Circle of Life
Our church is doing an amazing study on how your life would change if you only had 30 days to live. I believe that we all have moments when we feel more connected to the reality of our death, but most of the time we are just living life (eating, pooping, sleeping, driving, working, talking on the phone, searching the web, watching tv, planning our next day).
My mother and I were very blessed through the pain of her illness and healing of our mutual survival. She has been given 6 months to live so many times that when we speak those words we do it with a chuckle. But the truth is that when you hear a doctor tell you that you may die, will probably die, in the next 6 months you begin to evaluate your life. Praise God that I was given this wake up call early in my life because it gave me a realistic view, Godly view is a better description, of my time here on earth. I have always viewed my time here as very short, like a vacation to a wonderful place, but not like home. And that realistic understanding of our time on earth can only come through the holy spirit as a gift from God.
As a young child we believed the doctors, always question what you believe to be true, and we were always evaluating our circumstances and discussing what we would do if mom died. I learned to dial 911 early in life in case I found my mother not breathing. If mom started to appear like she was having a brain bleed I had specific things to do to take care of her. There was talk about where I would go if she was in the hospital, went into rehabilitation or died. I remember at the age of 6 my grandparents came out to California, stayed a week, gave me all of these instructions and then went back home. Truth is that there were days that I prayed God would let me go to heaven with my mom or that he would go ahead and take her so I could find a permanent home here on earth.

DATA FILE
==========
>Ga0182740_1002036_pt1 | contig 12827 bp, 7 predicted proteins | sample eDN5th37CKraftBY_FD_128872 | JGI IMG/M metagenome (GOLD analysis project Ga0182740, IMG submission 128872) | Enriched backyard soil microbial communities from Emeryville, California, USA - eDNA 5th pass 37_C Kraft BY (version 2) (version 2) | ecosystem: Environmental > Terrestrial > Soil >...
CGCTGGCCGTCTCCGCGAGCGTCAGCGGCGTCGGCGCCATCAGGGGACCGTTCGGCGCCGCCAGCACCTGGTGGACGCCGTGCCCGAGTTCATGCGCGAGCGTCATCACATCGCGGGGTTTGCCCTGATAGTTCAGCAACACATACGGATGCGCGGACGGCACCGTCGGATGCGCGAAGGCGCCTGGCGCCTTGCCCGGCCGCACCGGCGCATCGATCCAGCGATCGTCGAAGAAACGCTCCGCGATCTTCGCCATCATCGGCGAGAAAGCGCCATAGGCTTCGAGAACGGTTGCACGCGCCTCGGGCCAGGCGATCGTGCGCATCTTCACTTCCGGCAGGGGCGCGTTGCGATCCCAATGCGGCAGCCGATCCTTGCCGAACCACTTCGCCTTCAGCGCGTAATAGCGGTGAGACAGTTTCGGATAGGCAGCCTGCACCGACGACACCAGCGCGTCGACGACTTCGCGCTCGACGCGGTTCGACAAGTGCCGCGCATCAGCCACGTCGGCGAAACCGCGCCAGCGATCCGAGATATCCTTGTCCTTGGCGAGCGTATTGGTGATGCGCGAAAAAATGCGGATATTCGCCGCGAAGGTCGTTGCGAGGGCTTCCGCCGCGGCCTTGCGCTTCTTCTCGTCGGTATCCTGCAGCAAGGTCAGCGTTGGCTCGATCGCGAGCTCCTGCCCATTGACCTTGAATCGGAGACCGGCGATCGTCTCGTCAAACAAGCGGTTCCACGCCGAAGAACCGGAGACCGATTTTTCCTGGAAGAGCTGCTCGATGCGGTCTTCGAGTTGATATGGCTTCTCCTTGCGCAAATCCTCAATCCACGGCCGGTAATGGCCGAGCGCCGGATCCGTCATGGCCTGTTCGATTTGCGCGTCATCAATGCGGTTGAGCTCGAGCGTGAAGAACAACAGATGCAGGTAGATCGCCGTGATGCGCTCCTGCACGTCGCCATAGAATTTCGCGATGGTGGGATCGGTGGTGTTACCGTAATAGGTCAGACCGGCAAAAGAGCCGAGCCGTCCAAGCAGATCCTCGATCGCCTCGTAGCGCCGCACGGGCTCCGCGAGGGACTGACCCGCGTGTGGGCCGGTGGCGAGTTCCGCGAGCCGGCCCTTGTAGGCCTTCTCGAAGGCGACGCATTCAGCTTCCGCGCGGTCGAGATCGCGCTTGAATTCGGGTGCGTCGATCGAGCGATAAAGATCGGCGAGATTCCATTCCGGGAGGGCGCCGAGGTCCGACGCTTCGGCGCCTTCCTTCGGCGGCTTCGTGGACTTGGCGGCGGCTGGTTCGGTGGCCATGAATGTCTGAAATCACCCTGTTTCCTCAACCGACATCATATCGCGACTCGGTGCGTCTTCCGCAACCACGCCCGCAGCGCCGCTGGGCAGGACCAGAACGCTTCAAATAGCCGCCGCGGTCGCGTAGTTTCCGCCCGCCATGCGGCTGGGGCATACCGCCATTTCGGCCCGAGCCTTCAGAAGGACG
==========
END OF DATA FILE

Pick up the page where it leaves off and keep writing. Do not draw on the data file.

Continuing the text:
Between the ages of 10 and 20 my mom refused to go to the doctors. She just believed that she would live and I believed that too. Talk about a faith that works! She decided that she was going to focus our lives on God and that we both had specific work that needed to be done for him. She would tell others her story and they would say the same. There were days that I just wanted to live like everyone else around us, just be. But most of the time God would intervene and remind me that we are not here just to live, we are here to save. And because I have to be reminded of this often and in substantial ways, I faced my own doctors and talks of death when I was pregnant with Carter. How odd it is that I grew up praying I would not have the same illness as my mother and was always reassured it was not genetic. And later found out that it was genetic, that I had it and that the doctors did not know what to do. Of course, God heals and new studies proved that a baby aspirin can and does save. How amazing that when the fears of my childhood became reality God filled me with an overwhelming peace so powerful that it saved my husband.
I was reminded of all of this today on a visit to the butterfly house. There was a butterfly caught in a spiders web. Carter asked if we could save it, take it out of the web. But as I looked at the butterfly and noticed his legs were broken I knew that taking it out of the web would not respect the circle of life. What an awesome visual to teach how fragile life is and how the circle of life, created by God, is beautiful. We talked about it again this morning. How God created that butterfly for many things. Our enjoyment in watching those beautiful creatures emerge from a caterpillar is an important part of their life. But feeding spiders is another very meaningful part of their life and, of course, death. I share this with my children because I do not want them to fear death. For if they fear death they will not live. If they do not live, they can not save.